Limited Edition of 200 Museum Grade, Fine Art Prints.
I have always loved gazing at the stars. As a child growing up in Cache Valley, Utah we would spend summer nights sleeping in the yard and fall a sleep watching the glory overhead. My love of the night sky never changed and now when the conditions are right I love photographing the heavens. This night July 17,2020 even though there were clouds in the sky and a fire burning near Wendover, Nevada we decided to head out to the Salt Flats and try our luck. Clouds and smoke hung in the air, the sunset was spectacular but I didn't think we had any chance of photographing comet Neowise. We walked in the dark out into the desert of crusted salt looking for a patch that wasn't tracked from vehicles. It was so bright we didn't need flashlights. My plan was to shoot the Milky Way because the clouds were too thick to the northwest. I had only taken a few shots when my wife exclaimed "There's the comet!" I quickly turned around and sure enough the clouds had parted just enough to see it trailing through the sky. I composed the image and started shooting. What an amazing experience!
This photograph was taken at 11:20 p.m and is a single 15-second exposure shot at ISO 6400 and f/2.8 with my Nikkor 28-70 lens zoomed into 42mm. I love the clouds in this image, which help give it depth and character as well as the purple glow from the setting sun, the crusted salt flats extending into the distance, the shadowed mountains and comet glowing overhead. This is exactly what I was hoping to get and this night the photography gods smiled down on me.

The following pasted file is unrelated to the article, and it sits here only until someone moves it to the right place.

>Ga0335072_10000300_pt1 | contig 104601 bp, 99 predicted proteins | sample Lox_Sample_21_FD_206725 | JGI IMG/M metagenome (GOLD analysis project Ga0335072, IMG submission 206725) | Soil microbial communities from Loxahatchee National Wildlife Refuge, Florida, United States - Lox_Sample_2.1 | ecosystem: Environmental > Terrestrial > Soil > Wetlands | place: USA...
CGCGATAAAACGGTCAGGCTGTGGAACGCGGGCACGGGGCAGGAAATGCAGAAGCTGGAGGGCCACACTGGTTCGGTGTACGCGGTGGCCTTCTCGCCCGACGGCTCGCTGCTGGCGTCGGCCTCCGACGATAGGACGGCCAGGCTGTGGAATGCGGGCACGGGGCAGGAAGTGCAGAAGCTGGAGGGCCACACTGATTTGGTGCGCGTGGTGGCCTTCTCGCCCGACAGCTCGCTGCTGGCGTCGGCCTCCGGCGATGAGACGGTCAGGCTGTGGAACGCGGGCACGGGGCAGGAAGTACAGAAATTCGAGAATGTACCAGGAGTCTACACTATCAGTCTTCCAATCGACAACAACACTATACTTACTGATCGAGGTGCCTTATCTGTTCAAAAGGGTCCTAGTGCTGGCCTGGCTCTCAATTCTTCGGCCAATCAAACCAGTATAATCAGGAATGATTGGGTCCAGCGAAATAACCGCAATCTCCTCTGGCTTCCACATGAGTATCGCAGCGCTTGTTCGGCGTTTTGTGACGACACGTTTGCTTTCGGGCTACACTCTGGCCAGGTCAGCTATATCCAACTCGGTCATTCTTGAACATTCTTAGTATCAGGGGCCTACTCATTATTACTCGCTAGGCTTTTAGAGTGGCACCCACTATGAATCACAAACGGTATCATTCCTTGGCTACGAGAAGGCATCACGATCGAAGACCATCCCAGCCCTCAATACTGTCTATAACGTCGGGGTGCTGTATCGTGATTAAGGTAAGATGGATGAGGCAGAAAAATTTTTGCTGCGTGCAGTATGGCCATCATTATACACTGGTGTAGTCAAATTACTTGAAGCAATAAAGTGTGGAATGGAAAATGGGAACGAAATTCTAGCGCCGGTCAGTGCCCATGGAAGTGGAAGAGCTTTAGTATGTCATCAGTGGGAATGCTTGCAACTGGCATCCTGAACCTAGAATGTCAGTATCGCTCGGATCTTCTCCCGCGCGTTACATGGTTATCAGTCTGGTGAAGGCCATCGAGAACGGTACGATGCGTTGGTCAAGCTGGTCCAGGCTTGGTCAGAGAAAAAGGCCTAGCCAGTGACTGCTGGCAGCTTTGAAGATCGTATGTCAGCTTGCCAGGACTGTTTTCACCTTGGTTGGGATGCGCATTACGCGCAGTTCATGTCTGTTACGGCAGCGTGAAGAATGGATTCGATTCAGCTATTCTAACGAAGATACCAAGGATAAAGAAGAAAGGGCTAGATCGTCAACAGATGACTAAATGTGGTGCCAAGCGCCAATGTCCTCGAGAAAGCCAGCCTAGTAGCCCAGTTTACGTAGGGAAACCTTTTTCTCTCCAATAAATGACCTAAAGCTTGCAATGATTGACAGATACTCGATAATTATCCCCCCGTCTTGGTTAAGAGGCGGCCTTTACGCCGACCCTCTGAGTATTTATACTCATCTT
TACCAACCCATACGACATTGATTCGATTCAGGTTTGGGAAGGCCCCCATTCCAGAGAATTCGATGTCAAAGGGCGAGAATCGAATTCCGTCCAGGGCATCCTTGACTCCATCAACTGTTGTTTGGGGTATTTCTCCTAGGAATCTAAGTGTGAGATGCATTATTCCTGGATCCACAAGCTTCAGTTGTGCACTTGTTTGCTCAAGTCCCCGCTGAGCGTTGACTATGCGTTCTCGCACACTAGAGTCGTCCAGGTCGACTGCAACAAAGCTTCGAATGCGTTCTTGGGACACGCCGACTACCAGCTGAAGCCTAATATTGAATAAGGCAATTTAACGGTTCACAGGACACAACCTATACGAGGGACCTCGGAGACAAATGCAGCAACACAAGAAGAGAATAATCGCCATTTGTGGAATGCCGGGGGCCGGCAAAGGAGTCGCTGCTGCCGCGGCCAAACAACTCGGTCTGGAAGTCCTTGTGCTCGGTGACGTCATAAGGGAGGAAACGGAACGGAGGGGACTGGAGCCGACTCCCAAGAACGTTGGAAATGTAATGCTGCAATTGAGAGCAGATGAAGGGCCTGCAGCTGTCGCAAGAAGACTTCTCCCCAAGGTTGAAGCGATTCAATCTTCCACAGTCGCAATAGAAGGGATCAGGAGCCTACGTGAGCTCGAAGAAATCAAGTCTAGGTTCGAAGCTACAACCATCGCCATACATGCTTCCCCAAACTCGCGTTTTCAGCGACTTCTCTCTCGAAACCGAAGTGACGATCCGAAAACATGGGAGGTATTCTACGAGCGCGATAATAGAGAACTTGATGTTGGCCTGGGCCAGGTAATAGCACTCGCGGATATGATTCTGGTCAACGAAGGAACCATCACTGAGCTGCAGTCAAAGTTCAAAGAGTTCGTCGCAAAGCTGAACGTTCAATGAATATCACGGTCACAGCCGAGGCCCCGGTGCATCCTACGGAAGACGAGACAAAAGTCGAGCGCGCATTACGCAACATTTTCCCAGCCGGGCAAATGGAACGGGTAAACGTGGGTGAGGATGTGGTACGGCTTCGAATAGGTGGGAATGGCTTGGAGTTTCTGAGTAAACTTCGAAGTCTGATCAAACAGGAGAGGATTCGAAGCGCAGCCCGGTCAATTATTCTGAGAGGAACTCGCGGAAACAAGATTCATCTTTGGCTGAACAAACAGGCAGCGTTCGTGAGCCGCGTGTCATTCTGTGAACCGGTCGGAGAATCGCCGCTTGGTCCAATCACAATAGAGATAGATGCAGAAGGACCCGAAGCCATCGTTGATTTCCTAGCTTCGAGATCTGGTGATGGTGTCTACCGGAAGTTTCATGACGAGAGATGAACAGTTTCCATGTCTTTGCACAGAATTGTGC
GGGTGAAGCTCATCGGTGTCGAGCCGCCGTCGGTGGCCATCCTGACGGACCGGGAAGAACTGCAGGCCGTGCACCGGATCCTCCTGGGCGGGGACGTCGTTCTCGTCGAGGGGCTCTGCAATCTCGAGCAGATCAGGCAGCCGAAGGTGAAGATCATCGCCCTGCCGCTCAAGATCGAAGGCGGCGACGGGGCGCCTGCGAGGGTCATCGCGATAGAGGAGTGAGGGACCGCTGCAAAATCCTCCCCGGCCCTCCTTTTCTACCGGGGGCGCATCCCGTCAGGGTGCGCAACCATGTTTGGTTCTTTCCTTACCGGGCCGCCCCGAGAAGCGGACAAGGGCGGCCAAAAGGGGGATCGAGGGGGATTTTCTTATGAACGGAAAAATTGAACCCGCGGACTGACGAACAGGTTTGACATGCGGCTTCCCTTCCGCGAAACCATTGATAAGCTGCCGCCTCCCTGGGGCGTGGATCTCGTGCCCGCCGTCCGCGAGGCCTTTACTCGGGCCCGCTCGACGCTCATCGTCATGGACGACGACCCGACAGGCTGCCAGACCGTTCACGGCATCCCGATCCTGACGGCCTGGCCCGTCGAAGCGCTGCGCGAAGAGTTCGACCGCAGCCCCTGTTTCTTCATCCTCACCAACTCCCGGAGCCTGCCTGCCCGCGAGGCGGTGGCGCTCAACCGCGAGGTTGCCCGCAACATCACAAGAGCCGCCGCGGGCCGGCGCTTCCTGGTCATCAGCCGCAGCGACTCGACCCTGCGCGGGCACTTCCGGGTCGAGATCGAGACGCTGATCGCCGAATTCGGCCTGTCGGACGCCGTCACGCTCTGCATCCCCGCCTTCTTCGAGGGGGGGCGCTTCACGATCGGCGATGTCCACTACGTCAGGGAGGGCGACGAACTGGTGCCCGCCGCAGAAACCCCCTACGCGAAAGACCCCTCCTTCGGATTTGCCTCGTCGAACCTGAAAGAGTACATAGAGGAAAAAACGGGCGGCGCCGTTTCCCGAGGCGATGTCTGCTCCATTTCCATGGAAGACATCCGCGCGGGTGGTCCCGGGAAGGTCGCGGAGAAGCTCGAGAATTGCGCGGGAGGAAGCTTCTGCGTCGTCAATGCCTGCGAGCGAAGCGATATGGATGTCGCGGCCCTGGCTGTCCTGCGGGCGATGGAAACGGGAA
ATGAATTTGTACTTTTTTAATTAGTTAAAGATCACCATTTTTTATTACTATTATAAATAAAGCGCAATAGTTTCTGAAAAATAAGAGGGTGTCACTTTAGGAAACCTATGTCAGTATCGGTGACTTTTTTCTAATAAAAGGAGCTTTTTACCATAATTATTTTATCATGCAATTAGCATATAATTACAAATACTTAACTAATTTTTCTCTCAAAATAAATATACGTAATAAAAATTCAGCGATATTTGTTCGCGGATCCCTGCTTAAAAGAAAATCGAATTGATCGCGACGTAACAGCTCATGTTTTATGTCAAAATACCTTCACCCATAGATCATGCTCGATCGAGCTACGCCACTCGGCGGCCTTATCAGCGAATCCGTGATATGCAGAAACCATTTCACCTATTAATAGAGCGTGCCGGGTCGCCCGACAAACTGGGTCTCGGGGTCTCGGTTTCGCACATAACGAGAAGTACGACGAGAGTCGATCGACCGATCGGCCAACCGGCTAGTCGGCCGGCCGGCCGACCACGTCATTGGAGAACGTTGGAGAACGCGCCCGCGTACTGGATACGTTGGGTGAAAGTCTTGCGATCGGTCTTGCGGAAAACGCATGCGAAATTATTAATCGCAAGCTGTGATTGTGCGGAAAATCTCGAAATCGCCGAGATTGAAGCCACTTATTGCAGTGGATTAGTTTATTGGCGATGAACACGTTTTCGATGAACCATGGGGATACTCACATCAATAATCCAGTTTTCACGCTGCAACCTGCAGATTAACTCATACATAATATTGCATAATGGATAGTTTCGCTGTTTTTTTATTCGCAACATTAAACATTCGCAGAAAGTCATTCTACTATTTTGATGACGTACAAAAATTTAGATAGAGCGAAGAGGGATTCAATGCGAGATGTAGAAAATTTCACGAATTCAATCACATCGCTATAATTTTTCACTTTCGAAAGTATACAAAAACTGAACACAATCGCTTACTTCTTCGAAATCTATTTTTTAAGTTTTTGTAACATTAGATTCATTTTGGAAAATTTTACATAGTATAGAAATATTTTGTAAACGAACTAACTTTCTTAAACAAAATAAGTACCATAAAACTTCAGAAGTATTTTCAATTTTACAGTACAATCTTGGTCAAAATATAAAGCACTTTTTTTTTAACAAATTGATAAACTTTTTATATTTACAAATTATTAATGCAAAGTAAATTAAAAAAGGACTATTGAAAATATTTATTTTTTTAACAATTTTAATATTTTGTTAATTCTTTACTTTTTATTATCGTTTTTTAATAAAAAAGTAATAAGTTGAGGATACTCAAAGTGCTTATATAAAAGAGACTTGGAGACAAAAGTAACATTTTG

C/2020 F3 (NEOWISE) or Comet NEOWISE is a long period comet with a near-parabolic orbit discovered on March 27, 2020, by astronomers during the NEOWISE mission of the Wide-field Infrared Survey Explorer (WISE) space telescope. At that time, it was an 18th-magnitude object, located 2 AU (300 million km; 190 million mi) away from the Sun and 1.7 AU (250 million km; 160 million mi) away from Earth.
NEOWISE is known for being the brightest comet in the northern hemisphere since Comet Hale–Bopp in 1997. It was widely photographed by professional and amateur observers and was even spotted by people living near city centers and areas with light pollution. While it was too close to the Sun to be observed at perihelion, it emerged from perihelion around magnitude 0.5 to 1, making it bright enough to be visible to the naked eye. Under dark skies, it could be seen with the naked eye and remained visible to the naked eye throughout July 2020. By July 30, the comet was about magnitude 5, when binoculars were required near urban areas to locate the comet.
For observers in the northern hemisphere, the comet could be seen on the northwestern horizon, below the Plough or Big Dipper. North of 45 degrees north, the comet was visible all night in mid-July 2020. On July 30, Comet NEOWISE entered the constellation of Coma Berenices, below the bright star Arcturus.